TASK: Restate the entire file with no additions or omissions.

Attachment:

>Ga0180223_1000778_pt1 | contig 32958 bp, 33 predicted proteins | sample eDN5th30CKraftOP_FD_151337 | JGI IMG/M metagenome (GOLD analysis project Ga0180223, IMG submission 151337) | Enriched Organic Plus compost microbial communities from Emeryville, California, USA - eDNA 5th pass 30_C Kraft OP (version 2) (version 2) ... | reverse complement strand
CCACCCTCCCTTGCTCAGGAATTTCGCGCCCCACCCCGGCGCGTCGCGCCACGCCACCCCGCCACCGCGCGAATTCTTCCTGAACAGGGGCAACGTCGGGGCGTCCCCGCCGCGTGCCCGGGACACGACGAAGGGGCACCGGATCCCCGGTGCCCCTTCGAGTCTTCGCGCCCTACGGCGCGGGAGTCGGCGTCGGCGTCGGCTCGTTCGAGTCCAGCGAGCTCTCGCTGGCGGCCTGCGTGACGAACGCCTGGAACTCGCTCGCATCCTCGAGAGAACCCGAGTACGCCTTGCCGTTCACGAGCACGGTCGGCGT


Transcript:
>Ga0180223_1000778_pt1 | contig 32958 bp, 33 predicted proteins | sample eDN5th30CKraftOP_FD_151337 | JGI IMG/M metagenome (GOLD analysis project Ga0180223, IMG submission 151337) | Enriched Organic Plus compost microbial communities from Emeryville, California, USA - eDNA 5th pass 30_C Kraft OP (version 2) (version 2) ... | reverse complement strand
CCACCCTCCCTTGCTCAGGAATTTCGCGCCCCACCCCGGCGCGTCGCGCCACGCCACCCCGCCACCGCGCGAATTCTTCCTGAACAGGGGCAACGTCGGGGCGTCCCCGCCGCGTGCCCGGGACACGACGAAGGGGCACCGGATCCCCGGTGCCCCTTCGAGTCTTCGCGCCCTACGGCGCGGGAGTCGGCGTCGGCGTCGGCTCGTTCGAGTCCAGCGAGCTCTCGCTGGCGGCCTGCGTGACGAACGCCTGGAACTCGCTCGCATCCTCGAGAGAACCCGAGTACGCCTTGCCGTTCACGAGCACGGTCGGCGT